Spatiotemporal patterns of electrocorticographic very fast oscillations (>80 Hz) consistent with a network model based on electrical coupling between principal neurons


Address correspondence to Roger D. Traub, M.D., Department of Physical Sciences, IBM T.J. Watson Research Center, 1101 Kitchawan Road, Yorktown Heights, NY 10598, U.S.A. E-mail:


Purpose:  We sought to characterize spatial and temporal patterns of electrocorticography (ECoG) very fast oscillations (> ∼80 Hz, VFOs) prior to seizures in human frontotemporal neocortex, and to develop a testable network model of these patterns.

Methods:  ECoG data were recorded with subdural grids from two preoperative patients with seizures of frontal lobe onset in an epilepsy monitoring unit. VFOs were recorded from rat neocortical slices. A “cellular automaton” model of network oscillations was developed, extending ideas of Traub et al. (Neuroscience, 92, 1999, 407) and Lewis & Rinzel (Network: Comput Neural Syst, 11, 2000, 299); this model is based on postulated electrical coupling between pyramidal cell axons.

Results:  Layer 5 of rat neocortex, in vitro, can generate VFOs when chemical synapses are blocked. Human epileptic neocortex, in situ, produces preseizure VFOs characterized by the sudden appearance of “blobs” of activity that evolve into spreading wavefronts. When wavefronts meet, they coalesce and propagate perpendicularly but never pass through each other. This type of pattern has been described by Lewis & Rinzel in cellular automaton models with spatially localized connectivity, and is demonstrated here with 120,000- to 5,760,000-cell models. We provide a formula for estimating VFO period from structural parameters and estimate the spatial scale of the connectivity.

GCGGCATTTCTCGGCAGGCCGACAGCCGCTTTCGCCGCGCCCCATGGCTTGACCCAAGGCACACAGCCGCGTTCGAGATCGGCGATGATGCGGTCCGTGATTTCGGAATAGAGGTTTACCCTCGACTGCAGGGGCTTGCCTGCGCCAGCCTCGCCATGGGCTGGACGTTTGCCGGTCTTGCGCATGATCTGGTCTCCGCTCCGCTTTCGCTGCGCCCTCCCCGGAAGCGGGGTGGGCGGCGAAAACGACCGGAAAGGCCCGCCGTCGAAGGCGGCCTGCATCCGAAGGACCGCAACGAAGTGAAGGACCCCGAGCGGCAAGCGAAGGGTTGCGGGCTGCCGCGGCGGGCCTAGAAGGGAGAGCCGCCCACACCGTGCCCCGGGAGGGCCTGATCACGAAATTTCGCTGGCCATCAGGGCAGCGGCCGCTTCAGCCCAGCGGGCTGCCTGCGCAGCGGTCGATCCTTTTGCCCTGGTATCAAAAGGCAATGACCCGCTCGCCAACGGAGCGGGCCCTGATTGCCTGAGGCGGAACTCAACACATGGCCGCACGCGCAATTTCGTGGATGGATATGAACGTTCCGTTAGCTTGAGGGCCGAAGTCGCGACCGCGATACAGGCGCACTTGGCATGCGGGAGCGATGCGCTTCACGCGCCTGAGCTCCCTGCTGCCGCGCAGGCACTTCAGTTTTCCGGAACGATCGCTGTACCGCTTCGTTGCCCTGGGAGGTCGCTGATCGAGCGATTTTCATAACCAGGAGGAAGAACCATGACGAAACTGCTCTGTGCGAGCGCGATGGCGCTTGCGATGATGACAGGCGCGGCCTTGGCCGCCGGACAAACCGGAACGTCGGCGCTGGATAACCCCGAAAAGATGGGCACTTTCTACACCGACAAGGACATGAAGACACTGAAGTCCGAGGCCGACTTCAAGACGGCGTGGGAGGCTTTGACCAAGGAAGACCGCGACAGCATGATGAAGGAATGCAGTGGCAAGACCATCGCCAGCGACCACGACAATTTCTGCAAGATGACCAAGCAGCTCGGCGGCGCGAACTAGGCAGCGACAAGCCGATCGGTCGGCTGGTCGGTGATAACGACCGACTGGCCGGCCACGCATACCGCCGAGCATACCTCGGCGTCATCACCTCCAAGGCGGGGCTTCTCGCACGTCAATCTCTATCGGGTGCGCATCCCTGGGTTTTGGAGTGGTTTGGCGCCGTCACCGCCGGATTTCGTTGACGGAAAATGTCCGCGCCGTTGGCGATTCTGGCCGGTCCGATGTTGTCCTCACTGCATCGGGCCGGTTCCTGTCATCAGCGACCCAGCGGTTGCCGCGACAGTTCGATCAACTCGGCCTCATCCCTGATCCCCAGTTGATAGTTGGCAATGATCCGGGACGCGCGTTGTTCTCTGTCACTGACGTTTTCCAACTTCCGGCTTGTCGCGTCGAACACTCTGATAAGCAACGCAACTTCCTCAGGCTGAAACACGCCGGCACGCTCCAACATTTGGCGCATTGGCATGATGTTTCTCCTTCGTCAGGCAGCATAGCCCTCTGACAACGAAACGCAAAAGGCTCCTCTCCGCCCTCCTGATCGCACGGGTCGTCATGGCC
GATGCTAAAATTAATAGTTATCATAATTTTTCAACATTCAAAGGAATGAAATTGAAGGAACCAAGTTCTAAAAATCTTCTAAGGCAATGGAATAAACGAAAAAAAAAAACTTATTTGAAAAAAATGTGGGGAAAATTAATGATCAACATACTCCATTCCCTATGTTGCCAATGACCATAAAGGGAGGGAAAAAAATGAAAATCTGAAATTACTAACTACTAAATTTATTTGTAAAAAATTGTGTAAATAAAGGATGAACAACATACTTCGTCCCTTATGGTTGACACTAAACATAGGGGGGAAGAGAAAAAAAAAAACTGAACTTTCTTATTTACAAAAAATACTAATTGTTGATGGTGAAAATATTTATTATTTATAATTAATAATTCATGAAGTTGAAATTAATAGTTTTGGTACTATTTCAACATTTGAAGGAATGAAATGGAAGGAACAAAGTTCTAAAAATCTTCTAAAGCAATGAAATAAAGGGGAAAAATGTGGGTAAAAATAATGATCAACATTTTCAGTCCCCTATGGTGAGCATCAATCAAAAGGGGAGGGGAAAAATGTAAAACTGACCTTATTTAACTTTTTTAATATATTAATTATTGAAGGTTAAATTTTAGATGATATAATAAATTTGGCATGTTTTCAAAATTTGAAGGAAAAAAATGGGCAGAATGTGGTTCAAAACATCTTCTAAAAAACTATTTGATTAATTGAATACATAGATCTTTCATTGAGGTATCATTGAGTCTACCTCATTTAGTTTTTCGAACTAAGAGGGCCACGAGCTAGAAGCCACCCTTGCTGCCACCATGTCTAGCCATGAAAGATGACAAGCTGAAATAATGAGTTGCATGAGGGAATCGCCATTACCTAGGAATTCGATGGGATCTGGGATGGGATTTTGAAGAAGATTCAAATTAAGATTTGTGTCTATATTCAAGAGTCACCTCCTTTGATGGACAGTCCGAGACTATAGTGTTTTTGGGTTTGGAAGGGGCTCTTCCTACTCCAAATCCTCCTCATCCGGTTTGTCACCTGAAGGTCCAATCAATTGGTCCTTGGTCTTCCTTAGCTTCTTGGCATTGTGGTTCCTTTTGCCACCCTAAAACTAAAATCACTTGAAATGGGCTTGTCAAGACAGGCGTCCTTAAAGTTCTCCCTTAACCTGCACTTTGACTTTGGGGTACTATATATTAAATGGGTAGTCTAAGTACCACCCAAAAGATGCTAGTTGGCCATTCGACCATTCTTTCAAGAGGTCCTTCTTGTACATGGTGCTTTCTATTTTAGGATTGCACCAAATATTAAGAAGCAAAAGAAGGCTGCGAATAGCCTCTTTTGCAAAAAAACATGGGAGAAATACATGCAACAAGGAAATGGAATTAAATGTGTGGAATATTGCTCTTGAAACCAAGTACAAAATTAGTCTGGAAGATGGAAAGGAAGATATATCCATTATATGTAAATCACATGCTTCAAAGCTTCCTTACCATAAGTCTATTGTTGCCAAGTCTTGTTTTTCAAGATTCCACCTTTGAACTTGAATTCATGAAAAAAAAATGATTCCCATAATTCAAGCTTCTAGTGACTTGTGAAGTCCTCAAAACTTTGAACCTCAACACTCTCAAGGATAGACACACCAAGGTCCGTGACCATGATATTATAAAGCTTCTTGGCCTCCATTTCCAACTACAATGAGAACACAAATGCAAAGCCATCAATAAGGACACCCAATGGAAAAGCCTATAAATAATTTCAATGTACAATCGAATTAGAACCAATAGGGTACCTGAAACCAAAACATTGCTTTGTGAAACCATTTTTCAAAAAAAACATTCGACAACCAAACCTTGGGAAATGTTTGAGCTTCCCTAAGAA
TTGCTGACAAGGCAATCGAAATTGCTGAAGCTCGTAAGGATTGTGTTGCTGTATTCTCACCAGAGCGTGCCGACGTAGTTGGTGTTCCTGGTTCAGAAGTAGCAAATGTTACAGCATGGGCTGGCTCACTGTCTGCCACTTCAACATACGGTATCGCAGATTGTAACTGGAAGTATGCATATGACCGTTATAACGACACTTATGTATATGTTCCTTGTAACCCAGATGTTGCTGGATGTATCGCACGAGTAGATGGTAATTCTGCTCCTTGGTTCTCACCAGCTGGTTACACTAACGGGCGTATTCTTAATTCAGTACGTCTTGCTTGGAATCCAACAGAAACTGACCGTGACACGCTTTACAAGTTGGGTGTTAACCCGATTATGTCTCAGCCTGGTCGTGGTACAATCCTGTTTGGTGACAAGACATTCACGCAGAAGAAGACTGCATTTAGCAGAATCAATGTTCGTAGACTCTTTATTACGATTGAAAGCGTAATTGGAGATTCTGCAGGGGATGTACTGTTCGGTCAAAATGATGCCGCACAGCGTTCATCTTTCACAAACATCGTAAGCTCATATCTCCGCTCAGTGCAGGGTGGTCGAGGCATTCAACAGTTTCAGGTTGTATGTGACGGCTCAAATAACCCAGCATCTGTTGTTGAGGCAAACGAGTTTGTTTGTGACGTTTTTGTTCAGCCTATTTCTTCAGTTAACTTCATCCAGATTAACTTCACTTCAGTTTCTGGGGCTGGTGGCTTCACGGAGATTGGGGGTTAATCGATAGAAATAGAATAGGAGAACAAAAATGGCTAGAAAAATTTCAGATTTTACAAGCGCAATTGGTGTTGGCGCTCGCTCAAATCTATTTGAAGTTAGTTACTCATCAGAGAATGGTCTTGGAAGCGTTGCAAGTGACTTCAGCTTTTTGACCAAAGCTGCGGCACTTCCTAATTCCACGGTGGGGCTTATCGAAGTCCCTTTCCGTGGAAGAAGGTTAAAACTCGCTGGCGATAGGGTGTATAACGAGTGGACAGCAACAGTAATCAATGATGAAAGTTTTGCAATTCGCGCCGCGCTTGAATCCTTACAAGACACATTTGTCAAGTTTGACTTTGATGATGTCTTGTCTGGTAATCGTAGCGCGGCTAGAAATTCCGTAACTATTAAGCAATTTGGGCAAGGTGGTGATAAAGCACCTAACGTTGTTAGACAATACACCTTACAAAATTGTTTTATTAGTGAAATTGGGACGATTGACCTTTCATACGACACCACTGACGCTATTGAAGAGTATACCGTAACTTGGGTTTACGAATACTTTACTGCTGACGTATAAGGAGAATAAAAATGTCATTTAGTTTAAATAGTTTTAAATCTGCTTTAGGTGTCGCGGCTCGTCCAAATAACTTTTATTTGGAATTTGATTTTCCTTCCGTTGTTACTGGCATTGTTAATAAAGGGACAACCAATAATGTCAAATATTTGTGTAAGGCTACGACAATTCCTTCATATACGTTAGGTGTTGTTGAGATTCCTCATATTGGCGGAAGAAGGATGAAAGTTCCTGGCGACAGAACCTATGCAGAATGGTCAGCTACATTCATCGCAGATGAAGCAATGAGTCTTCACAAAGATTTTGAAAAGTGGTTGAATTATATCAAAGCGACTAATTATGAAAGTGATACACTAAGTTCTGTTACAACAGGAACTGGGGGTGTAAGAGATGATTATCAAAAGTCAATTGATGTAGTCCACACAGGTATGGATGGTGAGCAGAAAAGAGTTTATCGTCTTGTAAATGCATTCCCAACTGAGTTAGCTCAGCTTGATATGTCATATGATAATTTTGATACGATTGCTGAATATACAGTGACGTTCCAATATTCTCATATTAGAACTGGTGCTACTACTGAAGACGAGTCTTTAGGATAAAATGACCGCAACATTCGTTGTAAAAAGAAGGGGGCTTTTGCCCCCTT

Discussion:  These data provide further evidence, albeit indirect, that preseizure VFOs are generated by networks of pyramidal neurons coupled by gap junctions, each predominantly confined to pairs of neurons having somata separated by < ∼1–2 mm. Plausible antiepileptic targets are tissue mechanisms, such as pH regulation, that influence gap-junction conductance.